Veteran and military families face many unique challenges. They may struggle with the stress of deployment (or coming home), parenting, finances, employment, or domestic violence. SFSC’s services are designed to help veteran and active duty families find community resources, support kids, build resiliency, develop effective parenting skills, and manage stress. SFSC understands the challenges of veteran and military families because our team has lived military service backgrounds – personally or through a family member. Our team of Peer Navigators and Clinical Case Managers understand what it means to be a veteran or active duty family. Who we serve We provide free support for all of Orange County’s military- and veteran-connected families with children, regardless of length of service, type of discharge, rate of disability, financial need or marital status. We also provide services to extended family members who are providing guardianship over the children of veterans, active duty and reservists. We want to hear from you For more information or to make an appointment, call (714) 953-4455, extension 661.
At Hidden Strength, we want to make a difference in the lives of the youth, families, and individuals in our community by providing culturally sensitive individualized counseling services. Our goal with everyone that we work with is to help them utilize their strengths and empower them to use their natural skills to live healthy and functional lives.
Adolescence experience many life changes as a transition from childhood to young adult, these changes include physical, emotional, cognitive, and Behavioral. Although most of us are healthy and experienced normal physical and emotional changes, one in every six in the general population experience a mental health disorder each year. Youth with mental health disorders May face challenges in their homes, school, community, and interpersonal relationships. Hidden strengths Mental Health program is designed to help the youth and family/Caregiver the necessary tools to overcome the challenges of mental illness. Our Youth After School IOP is designed for Youth and families that are looking to learn adaptive skills to support youth who’s symptoms and behaviors are significantly and negativity impacting them in their everyday lives. We utilize the YRAXES* model, an evidence based, individualized, and built upon families culture, values, and beliefs.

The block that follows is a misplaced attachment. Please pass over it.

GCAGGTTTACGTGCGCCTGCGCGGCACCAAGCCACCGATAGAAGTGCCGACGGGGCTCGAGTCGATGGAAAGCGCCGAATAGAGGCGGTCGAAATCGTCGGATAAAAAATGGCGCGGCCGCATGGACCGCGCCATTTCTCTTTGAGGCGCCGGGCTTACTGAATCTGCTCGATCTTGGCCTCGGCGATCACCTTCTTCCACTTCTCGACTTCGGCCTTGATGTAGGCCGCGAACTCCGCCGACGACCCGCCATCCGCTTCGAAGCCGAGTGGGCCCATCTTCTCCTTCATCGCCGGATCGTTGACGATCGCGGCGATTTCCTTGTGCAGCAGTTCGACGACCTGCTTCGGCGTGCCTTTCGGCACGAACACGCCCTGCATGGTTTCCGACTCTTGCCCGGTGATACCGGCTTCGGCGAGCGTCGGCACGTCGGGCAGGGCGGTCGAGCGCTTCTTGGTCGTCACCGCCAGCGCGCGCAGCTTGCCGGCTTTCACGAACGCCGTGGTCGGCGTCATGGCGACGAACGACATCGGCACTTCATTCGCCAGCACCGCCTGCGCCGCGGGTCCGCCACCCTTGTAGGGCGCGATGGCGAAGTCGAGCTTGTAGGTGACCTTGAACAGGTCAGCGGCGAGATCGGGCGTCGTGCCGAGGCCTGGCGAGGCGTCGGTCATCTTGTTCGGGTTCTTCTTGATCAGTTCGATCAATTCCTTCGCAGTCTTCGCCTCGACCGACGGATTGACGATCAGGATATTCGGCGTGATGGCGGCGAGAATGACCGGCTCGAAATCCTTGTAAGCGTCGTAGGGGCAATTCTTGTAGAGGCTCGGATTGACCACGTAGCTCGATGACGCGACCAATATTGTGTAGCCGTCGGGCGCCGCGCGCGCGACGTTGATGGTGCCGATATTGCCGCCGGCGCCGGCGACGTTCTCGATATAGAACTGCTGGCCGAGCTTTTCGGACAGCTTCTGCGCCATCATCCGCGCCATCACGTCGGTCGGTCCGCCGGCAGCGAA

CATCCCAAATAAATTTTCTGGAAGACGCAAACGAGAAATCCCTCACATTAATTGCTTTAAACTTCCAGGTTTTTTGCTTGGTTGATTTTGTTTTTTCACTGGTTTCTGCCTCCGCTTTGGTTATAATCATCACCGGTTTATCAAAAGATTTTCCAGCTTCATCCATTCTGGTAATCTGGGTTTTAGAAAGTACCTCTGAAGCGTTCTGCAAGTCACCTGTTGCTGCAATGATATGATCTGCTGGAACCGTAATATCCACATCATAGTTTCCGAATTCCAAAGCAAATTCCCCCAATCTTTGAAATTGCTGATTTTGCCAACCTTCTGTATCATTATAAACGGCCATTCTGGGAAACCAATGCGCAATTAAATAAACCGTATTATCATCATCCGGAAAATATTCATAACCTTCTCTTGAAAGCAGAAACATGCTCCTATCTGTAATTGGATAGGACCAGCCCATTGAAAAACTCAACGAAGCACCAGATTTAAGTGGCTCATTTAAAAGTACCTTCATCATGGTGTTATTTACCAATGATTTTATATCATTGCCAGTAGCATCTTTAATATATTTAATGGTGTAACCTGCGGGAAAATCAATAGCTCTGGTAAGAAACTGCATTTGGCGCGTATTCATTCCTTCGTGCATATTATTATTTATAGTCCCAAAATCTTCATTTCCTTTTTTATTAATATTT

There are many important ways parents and caregivers can help children who have had traumatic experiences. Some of the most important ones are helping them to feel safe, learn healthy routines, identify and manage their emotions and behavior, and build resilience.
- Return to Routine
The American Academy of Pediatrics calls for governmental, institutional and academic leaders to incorporate effective ways to identify and address the effects of trauma on children, families and their healthcare providers in a policy statement, “Trauma-Informed Care in Child Health Systems,” published in the August 2021 Pediatrics.
The policy statement and accompanying clinical report, which will be published online Monday, July 26, observes that when children lack safe, stable, and nurturing relationships, their response to stress over time can result in lifelong impairments in physical, mental, and relational health. The clinical report provides practical tools for pediatricians to embrace this approach when working with children, families and communities.
The American Academy of Pediatrics emphasizes the latest research showing the significance of safe, stable, and nurturing relationships as a protective buffer against the biological harms of toxic stress on children – as well as a key toward building resilience – in an updated policy statement. When children feel connected and supported in the early years, they are more likely to become healthy, competent and educated citizens later in life.
The policy statement, “Preventing Childhood Toxic Stress: Partnering With Families and Communities to Promote Relational Health,” will be published in the August 2021 Pediatrics (published online July 26). The statement focuses on just how important relationships and positive childhood experiences are in preventing and healing toxic stress. This policy moves away from a problem-based model that focuses on a child’s past adverse experiences and instead presents a positive, strengths-based approach that fosters solutions at the family, community and societal levels.